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Seeing their well-dressed 14-year-old classmate lying in a casket with baby blue lining, students from the Timilty Middle School wept. Tears streaked the faces of teachers, family, and neighbors as they overflowed the Greater Love Tabernacle Church in Dorchester.
Still stunned by the unsolved murder of Jaewon Martin in Roxbury last Saturday, his classmates, relatives and community praised, mourned and buried him on Thursday.
Jaewon's uncle, James Martin, walked to front of the congregation and posed the question no one from the balcony down could answer.
"Tell me why Lord, tell me why Lord, you had to take Jaewon, tell me Lord, tell me," Martin said.
Affectionately known as Weezy, Mastermo, and J-money, Jaewon Wilson was the morning star in his school, his neighborhood and family. A problem-solver whose godfather rewarded him with lobster every time he made the honor roll. A model citizen, said the principal. A natural-born mathematician, said one of his teachers.
The more the mourners praised Jaewon, the heavier weighed the sense of loss to the city at large, and the more senseless seemed his shooting on a basketball court on the border of Roxbury and Jamaica Plain line last Saturday afternoon.
"We're sick and tired of the violence, the bloodshed, the hope, the pain, the anguish and we got to do something about it."
-- Reverend William Dickerson"I want you to see their tears, I want you to see their pain," thundered the Reverend William Dickerson, who officiated the ceremony.
"We're sick and tired of the violence, the bloodshed, the hope, the pain, the anguish and we got to do something about it," he said. "Come on...we can do something about it. Come on: we can do something about it."
The age of the victim and his clear non-involvement in street gangs is what shocks the city. But that shock — and sense of shame — comes in cycles. One of the ministers in the church at Jaewon's funeral is the father of Steven Odom, 13 years older than Jaewon. Another Timilty student, he was murdered on his way home from playing basketball in 2007.
It all reminded me of another 13-year-old's murder.
I covered it in 1992. A half-mile away from the church that mourned Jaewon Martin yesterday. His name was Dominic Poochie Mount.
Back then, tears streamed down the faces of so many who loved him.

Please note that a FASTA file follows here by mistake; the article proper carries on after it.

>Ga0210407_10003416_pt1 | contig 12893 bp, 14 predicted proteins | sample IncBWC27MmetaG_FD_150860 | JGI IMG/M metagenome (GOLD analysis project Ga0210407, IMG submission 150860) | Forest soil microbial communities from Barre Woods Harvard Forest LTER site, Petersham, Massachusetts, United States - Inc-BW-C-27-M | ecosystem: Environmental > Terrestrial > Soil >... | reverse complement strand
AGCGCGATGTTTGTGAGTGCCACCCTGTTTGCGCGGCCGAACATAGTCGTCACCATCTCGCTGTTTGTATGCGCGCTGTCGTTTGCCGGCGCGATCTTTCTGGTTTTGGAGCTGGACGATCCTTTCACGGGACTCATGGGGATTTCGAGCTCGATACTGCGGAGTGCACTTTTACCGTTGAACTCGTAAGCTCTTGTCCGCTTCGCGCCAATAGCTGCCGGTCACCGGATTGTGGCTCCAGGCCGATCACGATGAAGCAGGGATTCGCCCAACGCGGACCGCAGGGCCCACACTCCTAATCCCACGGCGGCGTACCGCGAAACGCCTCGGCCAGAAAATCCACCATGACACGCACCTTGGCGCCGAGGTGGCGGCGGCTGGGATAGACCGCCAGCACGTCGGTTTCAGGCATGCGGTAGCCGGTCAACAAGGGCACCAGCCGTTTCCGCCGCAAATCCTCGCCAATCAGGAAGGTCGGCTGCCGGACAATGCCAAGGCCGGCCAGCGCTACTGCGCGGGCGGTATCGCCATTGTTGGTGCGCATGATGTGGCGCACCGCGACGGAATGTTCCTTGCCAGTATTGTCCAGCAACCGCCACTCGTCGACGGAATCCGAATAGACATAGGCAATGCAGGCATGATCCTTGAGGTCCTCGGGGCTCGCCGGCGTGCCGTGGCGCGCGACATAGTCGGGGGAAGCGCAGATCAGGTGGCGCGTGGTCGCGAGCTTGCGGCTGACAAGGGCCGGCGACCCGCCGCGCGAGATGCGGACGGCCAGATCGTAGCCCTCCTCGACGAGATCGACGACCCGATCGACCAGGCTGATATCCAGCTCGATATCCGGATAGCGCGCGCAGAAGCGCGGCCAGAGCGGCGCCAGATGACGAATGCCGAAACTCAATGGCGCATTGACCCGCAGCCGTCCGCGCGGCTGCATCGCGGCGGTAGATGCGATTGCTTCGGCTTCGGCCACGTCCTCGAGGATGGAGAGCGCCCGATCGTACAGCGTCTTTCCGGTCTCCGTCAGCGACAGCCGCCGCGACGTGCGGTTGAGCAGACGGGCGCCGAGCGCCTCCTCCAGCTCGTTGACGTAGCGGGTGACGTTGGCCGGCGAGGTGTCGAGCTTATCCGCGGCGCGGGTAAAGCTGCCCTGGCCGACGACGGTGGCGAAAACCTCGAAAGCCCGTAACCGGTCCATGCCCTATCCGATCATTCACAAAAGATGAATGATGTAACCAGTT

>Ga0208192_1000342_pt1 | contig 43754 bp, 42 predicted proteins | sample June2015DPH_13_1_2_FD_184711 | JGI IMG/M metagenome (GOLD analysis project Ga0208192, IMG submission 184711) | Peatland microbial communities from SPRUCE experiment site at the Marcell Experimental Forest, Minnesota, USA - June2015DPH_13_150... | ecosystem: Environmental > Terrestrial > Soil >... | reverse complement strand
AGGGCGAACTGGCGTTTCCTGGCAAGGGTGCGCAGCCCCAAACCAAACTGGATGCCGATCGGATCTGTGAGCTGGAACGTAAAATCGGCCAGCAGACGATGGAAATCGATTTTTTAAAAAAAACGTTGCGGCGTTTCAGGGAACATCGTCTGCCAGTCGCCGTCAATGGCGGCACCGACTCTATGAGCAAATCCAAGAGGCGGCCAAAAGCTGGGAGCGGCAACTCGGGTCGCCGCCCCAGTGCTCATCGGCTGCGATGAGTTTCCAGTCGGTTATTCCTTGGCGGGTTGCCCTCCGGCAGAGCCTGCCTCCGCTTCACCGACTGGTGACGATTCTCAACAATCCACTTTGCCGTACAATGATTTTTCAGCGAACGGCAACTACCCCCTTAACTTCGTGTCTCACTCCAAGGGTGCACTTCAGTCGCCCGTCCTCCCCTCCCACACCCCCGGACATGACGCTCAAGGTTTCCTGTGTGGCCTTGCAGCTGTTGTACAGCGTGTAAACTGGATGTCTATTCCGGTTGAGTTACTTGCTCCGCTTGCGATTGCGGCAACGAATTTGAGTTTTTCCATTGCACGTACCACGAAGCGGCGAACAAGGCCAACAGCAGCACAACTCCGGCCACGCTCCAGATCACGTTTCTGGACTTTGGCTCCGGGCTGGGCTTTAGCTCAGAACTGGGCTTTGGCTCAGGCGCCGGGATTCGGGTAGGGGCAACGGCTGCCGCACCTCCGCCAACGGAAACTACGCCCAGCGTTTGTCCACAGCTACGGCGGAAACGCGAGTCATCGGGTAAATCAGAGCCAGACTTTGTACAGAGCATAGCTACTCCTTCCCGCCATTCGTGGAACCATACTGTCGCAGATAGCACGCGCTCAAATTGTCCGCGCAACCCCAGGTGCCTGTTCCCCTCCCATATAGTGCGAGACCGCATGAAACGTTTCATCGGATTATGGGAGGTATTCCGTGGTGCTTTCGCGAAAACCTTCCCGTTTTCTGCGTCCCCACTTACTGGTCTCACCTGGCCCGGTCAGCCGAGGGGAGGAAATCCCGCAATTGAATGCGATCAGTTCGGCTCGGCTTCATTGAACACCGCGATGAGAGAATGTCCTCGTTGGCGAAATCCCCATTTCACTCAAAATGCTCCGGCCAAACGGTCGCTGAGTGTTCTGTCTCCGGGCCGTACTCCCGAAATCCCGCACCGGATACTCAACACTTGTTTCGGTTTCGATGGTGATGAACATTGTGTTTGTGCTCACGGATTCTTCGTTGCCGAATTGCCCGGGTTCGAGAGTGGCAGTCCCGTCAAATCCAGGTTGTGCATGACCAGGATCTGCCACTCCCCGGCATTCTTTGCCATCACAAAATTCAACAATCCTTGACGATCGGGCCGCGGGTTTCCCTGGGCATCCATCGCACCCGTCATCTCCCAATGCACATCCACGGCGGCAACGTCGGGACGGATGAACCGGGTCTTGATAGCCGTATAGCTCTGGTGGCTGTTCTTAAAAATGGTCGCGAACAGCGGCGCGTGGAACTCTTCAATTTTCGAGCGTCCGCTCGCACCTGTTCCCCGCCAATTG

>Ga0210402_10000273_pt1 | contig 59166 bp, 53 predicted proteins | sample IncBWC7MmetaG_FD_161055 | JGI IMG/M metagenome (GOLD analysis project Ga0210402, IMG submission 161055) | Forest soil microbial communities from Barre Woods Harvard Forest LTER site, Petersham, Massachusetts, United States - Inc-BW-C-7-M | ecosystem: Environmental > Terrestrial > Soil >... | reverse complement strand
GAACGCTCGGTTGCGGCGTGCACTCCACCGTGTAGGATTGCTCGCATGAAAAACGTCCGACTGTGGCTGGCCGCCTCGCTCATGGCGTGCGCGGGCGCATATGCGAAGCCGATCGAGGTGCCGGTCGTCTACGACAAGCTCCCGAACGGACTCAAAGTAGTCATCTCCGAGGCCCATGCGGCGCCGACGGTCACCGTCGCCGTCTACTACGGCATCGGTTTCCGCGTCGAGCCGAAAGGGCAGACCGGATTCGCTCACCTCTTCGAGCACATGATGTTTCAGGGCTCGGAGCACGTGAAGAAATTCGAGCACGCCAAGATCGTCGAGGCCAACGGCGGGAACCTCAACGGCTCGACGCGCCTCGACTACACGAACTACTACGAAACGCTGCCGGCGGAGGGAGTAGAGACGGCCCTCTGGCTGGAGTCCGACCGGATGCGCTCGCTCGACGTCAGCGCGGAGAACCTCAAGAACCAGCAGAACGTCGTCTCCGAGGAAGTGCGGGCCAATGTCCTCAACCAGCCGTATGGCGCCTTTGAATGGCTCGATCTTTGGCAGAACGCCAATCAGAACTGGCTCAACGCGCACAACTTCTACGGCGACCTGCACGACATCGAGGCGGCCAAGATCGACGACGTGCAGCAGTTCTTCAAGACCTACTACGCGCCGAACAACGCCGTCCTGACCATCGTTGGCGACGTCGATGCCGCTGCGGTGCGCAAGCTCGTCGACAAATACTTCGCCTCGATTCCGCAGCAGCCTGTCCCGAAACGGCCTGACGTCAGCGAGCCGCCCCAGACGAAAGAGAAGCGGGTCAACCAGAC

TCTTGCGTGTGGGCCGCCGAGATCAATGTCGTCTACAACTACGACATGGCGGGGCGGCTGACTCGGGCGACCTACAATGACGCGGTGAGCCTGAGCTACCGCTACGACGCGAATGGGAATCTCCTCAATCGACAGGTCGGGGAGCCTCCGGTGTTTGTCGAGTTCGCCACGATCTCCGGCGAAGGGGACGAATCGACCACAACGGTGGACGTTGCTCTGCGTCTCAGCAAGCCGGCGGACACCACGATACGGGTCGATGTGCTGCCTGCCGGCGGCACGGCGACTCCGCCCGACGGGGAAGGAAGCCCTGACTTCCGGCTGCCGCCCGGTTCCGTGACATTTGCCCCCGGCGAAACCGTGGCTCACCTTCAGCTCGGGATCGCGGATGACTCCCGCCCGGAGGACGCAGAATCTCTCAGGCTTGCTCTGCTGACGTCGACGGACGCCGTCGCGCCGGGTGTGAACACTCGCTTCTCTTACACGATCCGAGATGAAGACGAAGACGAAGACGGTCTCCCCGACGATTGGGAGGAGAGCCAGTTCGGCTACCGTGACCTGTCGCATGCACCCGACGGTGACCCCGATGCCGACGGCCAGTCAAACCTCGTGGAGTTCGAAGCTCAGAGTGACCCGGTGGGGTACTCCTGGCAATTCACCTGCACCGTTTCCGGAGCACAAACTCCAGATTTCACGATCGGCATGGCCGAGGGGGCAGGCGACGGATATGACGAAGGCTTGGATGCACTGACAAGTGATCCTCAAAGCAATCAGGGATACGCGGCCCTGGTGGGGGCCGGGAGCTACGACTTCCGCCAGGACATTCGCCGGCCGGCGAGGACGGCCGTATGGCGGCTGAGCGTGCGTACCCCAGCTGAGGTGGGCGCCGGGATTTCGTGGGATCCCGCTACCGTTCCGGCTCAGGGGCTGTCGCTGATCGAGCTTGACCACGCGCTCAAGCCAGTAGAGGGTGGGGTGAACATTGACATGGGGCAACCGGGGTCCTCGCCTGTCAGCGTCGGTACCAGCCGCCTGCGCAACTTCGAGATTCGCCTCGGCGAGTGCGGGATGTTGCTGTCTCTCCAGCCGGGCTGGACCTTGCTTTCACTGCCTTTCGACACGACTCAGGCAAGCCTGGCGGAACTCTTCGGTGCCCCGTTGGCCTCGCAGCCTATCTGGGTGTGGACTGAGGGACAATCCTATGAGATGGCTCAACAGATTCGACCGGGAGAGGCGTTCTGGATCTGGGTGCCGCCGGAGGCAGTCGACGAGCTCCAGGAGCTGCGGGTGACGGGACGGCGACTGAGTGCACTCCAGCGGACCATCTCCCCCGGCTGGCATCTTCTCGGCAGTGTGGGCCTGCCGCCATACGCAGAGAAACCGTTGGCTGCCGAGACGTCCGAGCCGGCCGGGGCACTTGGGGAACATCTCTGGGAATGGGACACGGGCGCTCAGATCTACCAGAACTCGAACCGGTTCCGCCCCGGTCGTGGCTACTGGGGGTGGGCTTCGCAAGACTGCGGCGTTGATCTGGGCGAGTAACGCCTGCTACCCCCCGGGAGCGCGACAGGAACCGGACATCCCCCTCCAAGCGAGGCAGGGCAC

"He was just a good boy. No trouble. No trouble at all," his sister, Chrystal, said.
In school, he'd written a letter to candidates Bill Clinton and George Bush asking them to stop the killings. But soon after, Poochie was homicide victim No. 57 that year.
Numbers are what's remembered of most of these victims — the yearly statistics that enable the city to say it's made progress in lowering the murder rate from 152 back then to the low 30s last year.
"It seems like yesterday," said Mount's mother, Gloria Mount. She was thinking of Jaewon Martin's mother who, like Gloria, had bought a little suit for her dead baby.
"To me it didn't get better at all because kids are still dying every day."
-- Gloria MountGloria says things haven't gotten any better since then. "And I thought about leaving, but there's no hiding place," she said.
The numbers would say otherwise, of course. But the numbers don't have mothers and loved ones and futures. Poochie would have been 31 this year.
"To me it didn't get better at all because kids are still dying every day," Gloria said.
Shift forward 18 years, to Rev. Dickerson at Jaewon's service.
"After today we have to do something, do something more yes, oh yes, we need to do something. Don't just talk about it, be about it. If you can't sing, pray. If you can't run, walk. Come on," Dickerson called out.
For a final time, Jaewon's classmates passed his open casket, dedicated to remembering him, just as Poochie's classmates made the same vow, years ago.
This program aired on May 14, 2010.
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